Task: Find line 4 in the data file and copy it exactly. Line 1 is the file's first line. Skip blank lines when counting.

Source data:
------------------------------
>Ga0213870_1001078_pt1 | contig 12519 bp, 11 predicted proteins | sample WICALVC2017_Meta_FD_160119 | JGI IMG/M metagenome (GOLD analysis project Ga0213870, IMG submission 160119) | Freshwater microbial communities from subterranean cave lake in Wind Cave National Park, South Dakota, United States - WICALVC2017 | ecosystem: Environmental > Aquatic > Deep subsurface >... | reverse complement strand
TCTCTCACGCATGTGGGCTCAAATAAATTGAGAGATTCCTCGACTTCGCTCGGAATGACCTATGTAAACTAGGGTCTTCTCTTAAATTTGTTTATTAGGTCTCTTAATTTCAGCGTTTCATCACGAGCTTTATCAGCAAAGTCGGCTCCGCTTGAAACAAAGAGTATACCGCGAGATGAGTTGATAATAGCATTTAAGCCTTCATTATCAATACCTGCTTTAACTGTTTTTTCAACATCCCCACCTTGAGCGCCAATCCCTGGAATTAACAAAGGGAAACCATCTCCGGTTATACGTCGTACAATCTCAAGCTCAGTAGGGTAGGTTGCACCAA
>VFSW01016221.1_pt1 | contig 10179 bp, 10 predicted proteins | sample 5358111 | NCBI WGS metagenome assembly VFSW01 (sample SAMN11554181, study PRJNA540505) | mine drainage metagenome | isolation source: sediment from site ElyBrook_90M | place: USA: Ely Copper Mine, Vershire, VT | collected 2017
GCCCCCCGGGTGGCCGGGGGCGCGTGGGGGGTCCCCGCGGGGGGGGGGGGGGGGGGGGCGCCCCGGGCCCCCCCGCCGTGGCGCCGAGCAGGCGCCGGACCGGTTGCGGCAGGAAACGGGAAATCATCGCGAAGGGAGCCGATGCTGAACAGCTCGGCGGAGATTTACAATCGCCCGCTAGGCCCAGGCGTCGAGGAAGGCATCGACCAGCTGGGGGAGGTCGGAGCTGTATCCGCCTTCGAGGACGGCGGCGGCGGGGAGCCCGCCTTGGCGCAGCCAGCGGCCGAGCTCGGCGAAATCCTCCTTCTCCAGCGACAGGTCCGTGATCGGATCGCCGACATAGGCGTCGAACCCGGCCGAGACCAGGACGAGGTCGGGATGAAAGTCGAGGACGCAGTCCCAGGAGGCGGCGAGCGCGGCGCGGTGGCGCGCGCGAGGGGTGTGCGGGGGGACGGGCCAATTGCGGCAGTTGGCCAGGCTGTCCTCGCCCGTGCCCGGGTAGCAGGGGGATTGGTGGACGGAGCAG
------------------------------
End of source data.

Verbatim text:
GCCCCCCGGGTGGCCGGGGGCGCGTGGGGGGTCCCCGCGGGGGGGGGGGGGGGGGGGGCGCCCCGGGCCCCCCCGCCGTGGCGCCGAGCAGGCGCCGGACCGGTTGCGGCAGGAAACGGGAAATCATCGCGAAGGGAGCCGATGCTGAACAGCTCGGCGGAGATTTACAATCGCCCGCTAGGCCCAGGCGTCGAGGAAGGCATCGACCAGCTGGGGGAGGTCGGAGCTGTATCCGCCTTCGAGGACGGCGGCGGCGGGGAGCCCGCCTTGGCGCAGCCAGCGGCCGAGCTCGGCGAAATCCTCCTTCTCCAGCGACAGGTCCGTGATCGGATCGCCGACATAGGCGTCGAACCCGGCCGAGACCAGGACGAGGTCGGGATGAAAGTCGAGGACGCAGTCCCAGGAGGCGGCGAGCGCGGCGCGGTGGCGCGCGCGAGGGGTGTGCGGGGGGACGGGCCAATTGCGGCAGTTGGCCAGGCTGTCCTCGCCCGTGCCCGGGTAGCAGGGGGATTGGTGGACGGAGCAG